"Did you realise you've lost one of your fleet ID numbers?" The man's voice rang with the polite but accusatory tone typical of his profession.
"Not again! Damn thieving kids. No respect for property that's their trouble."
"So, what's the number?"
"The, uh, number? Oh, the number," said Muss loudly. "The number of my truck you mean?"
Rongo cringed. "Hell, make it obvious won't you, Muss! Doc, I -."
Before he could finish, Anakin was up on his feet and lunging for the window.
"What's going on here?" demanded the man in the brown uniform when a tousled head appeared behind Muss.
"There's nothing going on here," said Anakin firmly.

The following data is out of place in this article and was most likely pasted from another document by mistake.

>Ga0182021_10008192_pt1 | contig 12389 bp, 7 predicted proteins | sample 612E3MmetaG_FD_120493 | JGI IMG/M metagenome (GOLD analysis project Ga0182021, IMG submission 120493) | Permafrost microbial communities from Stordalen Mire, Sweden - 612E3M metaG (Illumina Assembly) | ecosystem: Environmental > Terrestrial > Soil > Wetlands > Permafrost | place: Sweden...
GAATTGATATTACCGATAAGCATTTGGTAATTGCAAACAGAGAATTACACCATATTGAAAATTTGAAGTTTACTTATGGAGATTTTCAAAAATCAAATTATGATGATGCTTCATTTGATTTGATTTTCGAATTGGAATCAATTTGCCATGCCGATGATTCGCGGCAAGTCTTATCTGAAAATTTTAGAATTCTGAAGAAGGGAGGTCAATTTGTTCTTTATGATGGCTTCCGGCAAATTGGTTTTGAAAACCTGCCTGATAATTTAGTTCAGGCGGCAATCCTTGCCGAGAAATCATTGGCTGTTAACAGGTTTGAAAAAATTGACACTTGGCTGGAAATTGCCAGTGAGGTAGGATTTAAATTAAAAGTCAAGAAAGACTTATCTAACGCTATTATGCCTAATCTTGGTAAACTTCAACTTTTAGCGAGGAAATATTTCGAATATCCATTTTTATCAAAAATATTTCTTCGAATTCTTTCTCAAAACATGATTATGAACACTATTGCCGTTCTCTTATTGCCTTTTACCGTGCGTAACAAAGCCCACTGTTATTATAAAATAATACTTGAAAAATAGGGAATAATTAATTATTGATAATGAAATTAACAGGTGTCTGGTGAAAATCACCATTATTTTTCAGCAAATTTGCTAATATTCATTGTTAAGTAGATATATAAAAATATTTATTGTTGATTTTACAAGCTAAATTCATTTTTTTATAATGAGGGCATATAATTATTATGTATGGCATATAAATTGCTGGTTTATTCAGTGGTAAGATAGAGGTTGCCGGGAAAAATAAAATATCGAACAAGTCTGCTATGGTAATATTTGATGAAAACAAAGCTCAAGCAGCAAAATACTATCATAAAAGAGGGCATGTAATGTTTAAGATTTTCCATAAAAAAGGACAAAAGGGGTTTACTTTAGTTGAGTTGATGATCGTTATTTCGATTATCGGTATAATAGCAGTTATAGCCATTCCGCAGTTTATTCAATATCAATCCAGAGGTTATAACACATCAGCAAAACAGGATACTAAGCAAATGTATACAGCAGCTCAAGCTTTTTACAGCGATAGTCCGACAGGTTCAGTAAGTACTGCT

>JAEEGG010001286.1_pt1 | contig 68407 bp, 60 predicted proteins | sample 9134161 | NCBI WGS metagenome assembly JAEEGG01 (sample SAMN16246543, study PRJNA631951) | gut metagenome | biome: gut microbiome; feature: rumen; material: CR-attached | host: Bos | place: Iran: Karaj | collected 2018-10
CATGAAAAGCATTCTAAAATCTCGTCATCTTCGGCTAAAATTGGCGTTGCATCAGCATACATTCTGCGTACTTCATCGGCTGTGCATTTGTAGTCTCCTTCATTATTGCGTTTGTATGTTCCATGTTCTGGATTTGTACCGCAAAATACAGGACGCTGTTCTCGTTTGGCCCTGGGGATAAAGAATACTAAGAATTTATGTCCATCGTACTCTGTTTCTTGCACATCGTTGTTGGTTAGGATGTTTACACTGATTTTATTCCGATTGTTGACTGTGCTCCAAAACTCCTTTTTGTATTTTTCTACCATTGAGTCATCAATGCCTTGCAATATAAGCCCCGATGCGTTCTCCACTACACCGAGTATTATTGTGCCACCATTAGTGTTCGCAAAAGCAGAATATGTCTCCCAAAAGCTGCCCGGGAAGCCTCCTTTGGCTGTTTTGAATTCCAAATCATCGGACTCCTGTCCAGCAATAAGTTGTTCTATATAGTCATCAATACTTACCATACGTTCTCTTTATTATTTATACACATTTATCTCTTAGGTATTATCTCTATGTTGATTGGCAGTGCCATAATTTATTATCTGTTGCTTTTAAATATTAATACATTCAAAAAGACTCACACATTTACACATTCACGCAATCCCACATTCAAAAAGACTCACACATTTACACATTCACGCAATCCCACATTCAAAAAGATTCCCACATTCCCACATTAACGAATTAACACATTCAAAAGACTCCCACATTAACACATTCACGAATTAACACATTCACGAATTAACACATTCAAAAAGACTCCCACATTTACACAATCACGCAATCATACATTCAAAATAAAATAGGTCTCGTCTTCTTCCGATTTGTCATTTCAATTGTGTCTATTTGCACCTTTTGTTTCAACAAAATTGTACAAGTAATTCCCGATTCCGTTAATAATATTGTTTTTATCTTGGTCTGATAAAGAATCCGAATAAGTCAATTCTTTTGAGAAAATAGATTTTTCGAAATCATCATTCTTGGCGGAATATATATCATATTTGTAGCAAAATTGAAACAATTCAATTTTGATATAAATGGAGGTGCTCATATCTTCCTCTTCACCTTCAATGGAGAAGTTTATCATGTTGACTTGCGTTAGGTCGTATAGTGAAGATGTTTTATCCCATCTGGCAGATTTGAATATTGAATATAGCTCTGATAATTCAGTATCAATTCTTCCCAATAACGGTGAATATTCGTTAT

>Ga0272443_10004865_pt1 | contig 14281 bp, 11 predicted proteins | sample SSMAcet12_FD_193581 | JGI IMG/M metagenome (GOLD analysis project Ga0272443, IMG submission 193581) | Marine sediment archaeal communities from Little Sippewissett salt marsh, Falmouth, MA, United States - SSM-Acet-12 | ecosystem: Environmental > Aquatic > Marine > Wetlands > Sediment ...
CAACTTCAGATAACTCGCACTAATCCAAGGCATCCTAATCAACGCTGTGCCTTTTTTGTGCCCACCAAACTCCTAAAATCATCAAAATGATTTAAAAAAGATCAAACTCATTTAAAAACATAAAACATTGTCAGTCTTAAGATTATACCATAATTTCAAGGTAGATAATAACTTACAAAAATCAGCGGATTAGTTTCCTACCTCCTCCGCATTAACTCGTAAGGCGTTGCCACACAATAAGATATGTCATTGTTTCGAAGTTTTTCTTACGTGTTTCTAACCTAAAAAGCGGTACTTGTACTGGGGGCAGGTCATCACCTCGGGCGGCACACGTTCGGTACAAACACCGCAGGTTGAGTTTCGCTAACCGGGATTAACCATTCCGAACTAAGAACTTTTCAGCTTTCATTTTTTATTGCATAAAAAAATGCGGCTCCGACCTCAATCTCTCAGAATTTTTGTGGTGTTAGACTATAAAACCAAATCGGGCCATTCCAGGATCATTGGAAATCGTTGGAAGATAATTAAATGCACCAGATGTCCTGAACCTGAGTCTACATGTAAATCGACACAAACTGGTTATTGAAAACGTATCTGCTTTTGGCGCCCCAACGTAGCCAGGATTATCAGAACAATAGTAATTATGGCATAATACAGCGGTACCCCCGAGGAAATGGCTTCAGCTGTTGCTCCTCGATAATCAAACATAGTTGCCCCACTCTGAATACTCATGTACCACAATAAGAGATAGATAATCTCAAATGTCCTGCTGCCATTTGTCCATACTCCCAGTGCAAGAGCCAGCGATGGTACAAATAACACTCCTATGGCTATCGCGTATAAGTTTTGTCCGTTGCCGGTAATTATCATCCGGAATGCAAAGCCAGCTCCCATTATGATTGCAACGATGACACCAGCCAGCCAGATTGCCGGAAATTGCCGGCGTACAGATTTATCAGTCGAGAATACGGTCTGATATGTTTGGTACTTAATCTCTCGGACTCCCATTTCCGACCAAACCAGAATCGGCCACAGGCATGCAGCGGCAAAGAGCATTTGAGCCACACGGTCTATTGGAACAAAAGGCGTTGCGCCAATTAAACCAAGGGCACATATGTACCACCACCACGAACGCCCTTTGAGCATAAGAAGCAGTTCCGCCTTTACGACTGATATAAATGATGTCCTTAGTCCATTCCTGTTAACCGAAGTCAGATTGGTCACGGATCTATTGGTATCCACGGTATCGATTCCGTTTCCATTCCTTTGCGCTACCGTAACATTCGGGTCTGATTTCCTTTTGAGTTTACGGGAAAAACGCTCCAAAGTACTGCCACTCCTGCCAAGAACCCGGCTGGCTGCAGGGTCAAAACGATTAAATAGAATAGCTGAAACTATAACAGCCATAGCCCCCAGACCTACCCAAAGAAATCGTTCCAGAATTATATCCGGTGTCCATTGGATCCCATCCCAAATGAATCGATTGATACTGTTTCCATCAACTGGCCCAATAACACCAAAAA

The officer blinked as a hand appeared and made a slow gesture a little like a wave. The voice was strangely soothing, and he suddenly felt relaxed. It was a good feeling, and he smiled.
"There's nothing going on here," he said agreeably.
"I've finished for the day. I can go home."
"Here, have one on me," called Muss after the officer had repeated Anakin's words. The man caught the coin, and threw it back.
"Here, have one on me."
Muss caught the coin, stared at it for a minute and then leaned out the window. "I'm going to throw you my wallet!"
The man kept walking.
"Damn." Muss thumped his hands on the controls. "Oh well. Got my credit back I guess." He glanced back at Anakin and grinned. "Thanks, by the way. How do you get to learn how to do that stuff?"
Anakin shrugged. "Practice -- and a healthy diet."
Muss caught the flash of a lop-sided grin and then the window was empty.
"Good work." Rongo nodded appreciatively as Anakin settled back down beside Tahiri. "How far, now?" he called to Muss.